Saturday, November 1, 2008

About tubular tires


A type of tire mainly used for racing. A tubular tire has no beads; instead, the two edges of the carcass are sewn together (hence the term "sew-up") with the inner tube inside. Tubulars fit only on special rims, where they are held on by cement.

Tubulars use presta valves.

Most people find expensive tubulars too expensive for recreational riding...but cheap tubulars are distinctly inferior to good clinchers, particularly in that they tend to be lumpy and crooked.

Comparing high-quality tubulars with clincher , including the rims, tubes, etc, tubulars save about 50 grams per wheel...but your bike winds up heavier, because you really need to carry a complete spare tubular, as opposed to a tube and/or a patch kit. This doesn't apply if the team car is carrying spare wheels/bikes for you.

If you don't glue your tubulars on properly, they can roll off, causing you to crash. If you get a flat on the road, you can't glue your spare securely, since the glue needs to dry overnight; as a result, you have to ride very gingerly on your spare, taking it really easy on the curves and descents. If you get two flats on the same ride, you're screwed.

Some people believe that tubulars corner better in the rain...but I never go fast on wet roads anyway. If you flat in the rain with tubulars, your ride is over, because there's no way to make a wet tubular stick to a wet rim.

Tubulars are fairly immune to "snake-bite" rim cuts, and may offer slightly better "suspension" action than comparable clinchers. Their rolling resistance is actually worse than good clinchers in most cases, due to flex of the glued section.

Standard size tubular tires use a rim that corresponds in diameter to a 622 mm (700C) clincher rim.

Back in the 1970s, 622 mm clinchers were very rare in the U.S., and most sporty bikes used either 630 mm (27 inch) clinchers, or standard (622 mm) tubulars.

The fact that these sizes are so close led to an in-accurate habit of referring to "27 inch" tubulars. This careless nomenclature still causes confusion, and people often imagine that there is a different "27 inch" size in tubulars as there is in clinchers.

This is not true. THERE IS ACTUALLY NO SUCH THING AS A "27 INCH" TUBULAR.

All full-size tubulars fit all full-size tubular rims.

There are smaller size tubulars, "26 inch", "24 inch" and even smaller, but those are VERY uncommon, mainly used for children's race bikes, which hardly exist at all in the U.S.

Copy from Sheldon Brown Website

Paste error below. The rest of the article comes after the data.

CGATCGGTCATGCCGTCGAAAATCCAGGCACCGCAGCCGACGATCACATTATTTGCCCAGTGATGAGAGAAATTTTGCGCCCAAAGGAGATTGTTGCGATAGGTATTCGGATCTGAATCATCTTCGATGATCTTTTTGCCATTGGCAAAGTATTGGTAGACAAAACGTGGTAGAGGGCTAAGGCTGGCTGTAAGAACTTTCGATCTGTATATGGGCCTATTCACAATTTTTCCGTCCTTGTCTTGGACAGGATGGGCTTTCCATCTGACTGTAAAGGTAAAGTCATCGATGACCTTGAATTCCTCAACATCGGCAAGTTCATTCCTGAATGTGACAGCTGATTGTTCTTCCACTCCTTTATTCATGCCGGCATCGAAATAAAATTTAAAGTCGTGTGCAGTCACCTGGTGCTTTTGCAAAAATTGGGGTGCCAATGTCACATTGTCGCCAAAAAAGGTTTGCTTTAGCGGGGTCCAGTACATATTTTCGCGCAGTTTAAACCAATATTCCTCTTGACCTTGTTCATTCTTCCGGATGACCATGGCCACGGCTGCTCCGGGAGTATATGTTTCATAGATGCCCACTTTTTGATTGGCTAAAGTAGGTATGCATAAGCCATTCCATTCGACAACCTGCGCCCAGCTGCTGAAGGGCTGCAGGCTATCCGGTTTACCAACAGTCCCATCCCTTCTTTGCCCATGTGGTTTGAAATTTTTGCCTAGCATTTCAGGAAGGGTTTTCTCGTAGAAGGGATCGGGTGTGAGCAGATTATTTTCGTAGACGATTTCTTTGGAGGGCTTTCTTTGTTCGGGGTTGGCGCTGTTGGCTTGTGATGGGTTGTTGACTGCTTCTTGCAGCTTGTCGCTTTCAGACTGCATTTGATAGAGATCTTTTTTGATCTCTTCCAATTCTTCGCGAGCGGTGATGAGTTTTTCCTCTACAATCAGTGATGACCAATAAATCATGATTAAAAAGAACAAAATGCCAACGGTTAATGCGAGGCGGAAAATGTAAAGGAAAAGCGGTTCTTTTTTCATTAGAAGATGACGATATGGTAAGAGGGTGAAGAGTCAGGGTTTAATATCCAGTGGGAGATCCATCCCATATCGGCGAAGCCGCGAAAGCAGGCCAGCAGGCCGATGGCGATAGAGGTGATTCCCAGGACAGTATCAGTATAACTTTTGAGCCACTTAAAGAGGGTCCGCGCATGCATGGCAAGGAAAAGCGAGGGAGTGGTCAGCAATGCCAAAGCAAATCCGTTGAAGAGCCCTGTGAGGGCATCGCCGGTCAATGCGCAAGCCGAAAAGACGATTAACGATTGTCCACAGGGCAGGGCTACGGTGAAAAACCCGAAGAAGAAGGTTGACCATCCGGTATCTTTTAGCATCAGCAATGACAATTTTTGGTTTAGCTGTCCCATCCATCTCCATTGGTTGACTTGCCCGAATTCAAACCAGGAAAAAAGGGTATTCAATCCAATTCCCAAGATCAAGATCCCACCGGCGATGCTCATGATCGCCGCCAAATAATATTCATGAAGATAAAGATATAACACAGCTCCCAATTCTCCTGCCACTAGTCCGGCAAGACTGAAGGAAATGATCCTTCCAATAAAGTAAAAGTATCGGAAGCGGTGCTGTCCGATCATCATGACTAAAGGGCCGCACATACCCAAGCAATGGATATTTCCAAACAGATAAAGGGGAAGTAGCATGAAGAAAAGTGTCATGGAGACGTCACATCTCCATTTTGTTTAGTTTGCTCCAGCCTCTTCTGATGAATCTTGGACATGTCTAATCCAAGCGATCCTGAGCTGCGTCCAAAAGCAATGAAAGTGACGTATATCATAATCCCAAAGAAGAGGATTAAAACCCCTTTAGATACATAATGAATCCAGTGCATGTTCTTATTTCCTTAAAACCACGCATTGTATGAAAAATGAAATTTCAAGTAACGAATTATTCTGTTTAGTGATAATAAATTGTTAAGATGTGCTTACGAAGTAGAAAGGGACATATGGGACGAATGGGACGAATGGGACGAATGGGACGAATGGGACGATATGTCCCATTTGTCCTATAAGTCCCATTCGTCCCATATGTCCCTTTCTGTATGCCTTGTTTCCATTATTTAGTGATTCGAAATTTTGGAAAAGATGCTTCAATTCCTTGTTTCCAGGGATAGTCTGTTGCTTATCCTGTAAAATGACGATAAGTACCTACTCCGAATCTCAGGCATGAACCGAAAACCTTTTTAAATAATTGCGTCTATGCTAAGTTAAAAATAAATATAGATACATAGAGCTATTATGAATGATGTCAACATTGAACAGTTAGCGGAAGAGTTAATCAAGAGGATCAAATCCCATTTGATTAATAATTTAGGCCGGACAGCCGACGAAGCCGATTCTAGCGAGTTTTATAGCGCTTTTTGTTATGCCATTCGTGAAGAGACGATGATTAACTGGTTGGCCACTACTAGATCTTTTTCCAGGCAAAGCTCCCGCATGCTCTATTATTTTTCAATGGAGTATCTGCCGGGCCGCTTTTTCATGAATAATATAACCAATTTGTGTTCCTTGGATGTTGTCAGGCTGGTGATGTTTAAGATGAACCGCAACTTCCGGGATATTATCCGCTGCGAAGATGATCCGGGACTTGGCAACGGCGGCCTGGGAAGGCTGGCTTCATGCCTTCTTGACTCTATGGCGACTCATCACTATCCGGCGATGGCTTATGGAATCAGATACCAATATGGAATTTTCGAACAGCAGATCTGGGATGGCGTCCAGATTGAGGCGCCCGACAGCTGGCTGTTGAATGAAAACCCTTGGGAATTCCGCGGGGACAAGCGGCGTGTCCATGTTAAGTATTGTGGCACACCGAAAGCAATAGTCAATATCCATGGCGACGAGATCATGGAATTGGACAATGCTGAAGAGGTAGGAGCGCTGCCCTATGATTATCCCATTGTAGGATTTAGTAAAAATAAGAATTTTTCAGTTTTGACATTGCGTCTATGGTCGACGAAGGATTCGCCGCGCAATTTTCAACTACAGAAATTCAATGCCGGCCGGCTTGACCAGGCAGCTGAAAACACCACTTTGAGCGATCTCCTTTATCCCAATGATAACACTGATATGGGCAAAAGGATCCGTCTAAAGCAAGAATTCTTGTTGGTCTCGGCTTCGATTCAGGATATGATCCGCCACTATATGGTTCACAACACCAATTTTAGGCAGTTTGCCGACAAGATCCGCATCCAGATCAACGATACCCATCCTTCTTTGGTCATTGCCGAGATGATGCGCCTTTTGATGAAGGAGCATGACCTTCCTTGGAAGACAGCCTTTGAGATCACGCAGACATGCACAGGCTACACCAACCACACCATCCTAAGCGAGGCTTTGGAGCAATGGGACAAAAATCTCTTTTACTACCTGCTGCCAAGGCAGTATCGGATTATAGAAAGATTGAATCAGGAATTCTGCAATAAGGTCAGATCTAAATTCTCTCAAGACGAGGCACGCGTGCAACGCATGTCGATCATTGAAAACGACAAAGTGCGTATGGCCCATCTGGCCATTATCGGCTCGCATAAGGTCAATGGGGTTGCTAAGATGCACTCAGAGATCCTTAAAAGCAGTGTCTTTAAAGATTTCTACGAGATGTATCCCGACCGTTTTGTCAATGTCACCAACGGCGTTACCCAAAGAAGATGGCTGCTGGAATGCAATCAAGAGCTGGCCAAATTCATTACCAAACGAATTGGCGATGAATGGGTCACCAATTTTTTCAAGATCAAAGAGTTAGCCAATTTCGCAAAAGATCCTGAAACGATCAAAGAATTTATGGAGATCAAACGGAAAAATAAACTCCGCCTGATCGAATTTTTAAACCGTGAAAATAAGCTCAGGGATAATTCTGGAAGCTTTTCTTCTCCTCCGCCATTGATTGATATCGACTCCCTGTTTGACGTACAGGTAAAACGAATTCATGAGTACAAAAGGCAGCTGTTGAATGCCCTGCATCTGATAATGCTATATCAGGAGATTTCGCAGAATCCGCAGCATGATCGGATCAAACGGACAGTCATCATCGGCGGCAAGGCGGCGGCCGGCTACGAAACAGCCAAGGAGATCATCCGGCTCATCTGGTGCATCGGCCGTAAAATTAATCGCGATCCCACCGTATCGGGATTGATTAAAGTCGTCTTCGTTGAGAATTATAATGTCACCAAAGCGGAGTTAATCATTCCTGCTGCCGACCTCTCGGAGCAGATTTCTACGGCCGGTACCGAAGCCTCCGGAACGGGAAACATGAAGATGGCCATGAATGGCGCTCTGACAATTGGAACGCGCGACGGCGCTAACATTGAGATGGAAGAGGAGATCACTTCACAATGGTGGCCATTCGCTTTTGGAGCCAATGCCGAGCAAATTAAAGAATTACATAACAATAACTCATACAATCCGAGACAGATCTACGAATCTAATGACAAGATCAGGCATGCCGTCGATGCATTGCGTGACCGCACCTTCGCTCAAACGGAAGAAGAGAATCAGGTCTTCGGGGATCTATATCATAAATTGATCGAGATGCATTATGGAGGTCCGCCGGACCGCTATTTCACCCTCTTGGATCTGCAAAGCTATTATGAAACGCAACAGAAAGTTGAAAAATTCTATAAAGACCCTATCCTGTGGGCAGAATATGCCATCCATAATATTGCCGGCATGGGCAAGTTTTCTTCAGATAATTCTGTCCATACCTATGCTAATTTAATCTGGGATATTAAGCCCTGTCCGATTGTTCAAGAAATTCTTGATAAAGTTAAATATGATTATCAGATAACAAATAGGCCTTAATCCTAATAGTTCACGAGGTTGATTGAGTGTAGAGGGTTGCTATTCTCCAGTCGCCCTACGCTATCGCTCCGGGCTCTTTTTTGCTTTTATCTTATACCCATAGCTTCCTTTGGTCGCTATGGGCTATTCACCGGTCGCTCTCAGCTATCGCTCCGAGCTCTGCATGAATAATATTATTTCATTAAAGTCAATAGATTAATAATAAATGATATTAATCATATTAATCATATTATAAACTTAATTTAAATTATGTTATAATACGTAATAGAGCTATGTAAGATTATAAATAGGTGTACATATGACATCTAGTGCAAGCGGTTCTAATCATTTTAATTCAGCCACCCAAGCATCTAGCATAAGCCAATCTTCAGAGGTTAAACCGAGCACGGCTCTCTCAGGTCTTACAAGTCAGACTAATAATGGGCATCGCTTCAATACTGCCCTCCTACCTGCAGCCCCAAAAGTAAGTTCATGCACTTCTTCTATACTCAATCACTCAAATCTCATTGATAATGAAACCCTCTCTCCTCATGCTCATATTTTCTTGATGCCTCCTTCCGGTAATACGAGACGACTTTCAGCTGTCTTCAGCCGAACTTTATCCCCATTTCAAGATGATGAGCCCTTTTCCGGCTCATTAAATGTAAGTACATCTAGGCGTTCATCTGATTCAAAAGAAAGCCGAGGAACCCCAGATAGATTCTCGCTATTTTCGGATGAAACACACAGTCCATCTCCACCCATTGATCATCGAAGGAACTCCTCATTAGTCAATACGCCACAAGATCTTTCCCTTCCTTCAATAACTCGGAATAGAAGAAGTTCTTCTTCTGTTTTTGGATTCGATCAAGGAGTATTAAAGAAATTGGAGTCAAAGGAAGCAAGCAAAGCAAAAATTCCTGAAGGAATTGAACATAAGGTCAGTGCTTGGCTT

13 comments:

Anonymous said...

I believe that none of the club members use tubulars. These are complicated to install and create more headache than anything else. Plus, none of us races. -JCS

JohnnyBoy said...

I used to ride them and man there is no comparison to the ride quality but yes they are inconvenient compared to clinchers. BobbyG still rides them here and there. I got rid of mine a couple of years back.

richard said...

i use conntinental sprinter tubulars around $60-65.00

i have to say i like them very much and i glue them on ..I dont use the double sided tape.

and i like the high pressure of 170 psi..it feeels great after getting used to.

BobbyG said...

My Tommasini Super Prestige SLX will be sporting Conti Sprinters with White Industries hubs. Like JohnnyBoy said, I still ride them on occasion. Jack has a set too if I remember right. I still love the way they ride and will always have a tubular wheelset around.

Jack Ibagbaga (also known as) Batillog said...

Rodge, I did more checking and asking around some old farts and geeks and it's true, no 27 inch rimmed tubs. Although the way tires are labeled is somewhat confusing. Some makers labels them as 700c and some are 27's but most are labeled 28's. I guess El Presidente's 27 tubs are safe :)

other guys who uses tubs in the club are Cesar and Spak. I have a few 700c and a couple of 650 that I use occasionally.

Why don't we try a sewup ride on the 16th? We'll see if the weather cooperates and we'll head north. Maybe somewhere where Javier is or Steve S.

Manny D (dial@1260am) said...

rodge, today's ride saw two rigs with tubulars - romy el presidente, and king richard (as he noted above)..yeah both hauling a**, gotta get a pair of them tubes, jack said tufo's were good but pricey.

Manny D (dial@1260am) said...

anyone got any experience on these tubular clinchers - they're tubulars but for clincher wheels, sales pitch says it has the feaures of a tubular with no need for glue or tape, but can be mounted on regular clinchers - Tufo tubular clinchers

Jack Ibagbaga (also known as) Batillog said...

richard, here is the the link for the sewup repair site. the're prices has gone up considerably since i last visited their site.

http://www.tirealert.com/

JohnnyBoy said...

Jack,

The sew up day is a nice idea - now only if I can find a set to use :P

Jack Ibagbaga (also known as) Batillog said...

hint hint ;)
I have one rear spare at the moment and it is a Shimano hubbed rear HED tri-spoke that you can use. I still need to re-glue all the 650s.
We'll figure something out.

Cesar, you coming out for a sewup ride?

JohnnyBoy said...

Thanks Jack,

I asked BobbyG this morning and come to figure out that I gave my custom tubular wheels to him. Go figure if I would have thought there would be a sewup ride day lol.

BobbyG said...

JohnnyBoy, your wheelset is in my garage, you can have them back, if you want. I think you need to replace the front hub or spoke though I forget which.

JohnnyBoy said...

They're yours BobbyG. Maybe I can just borrow them once or twice :)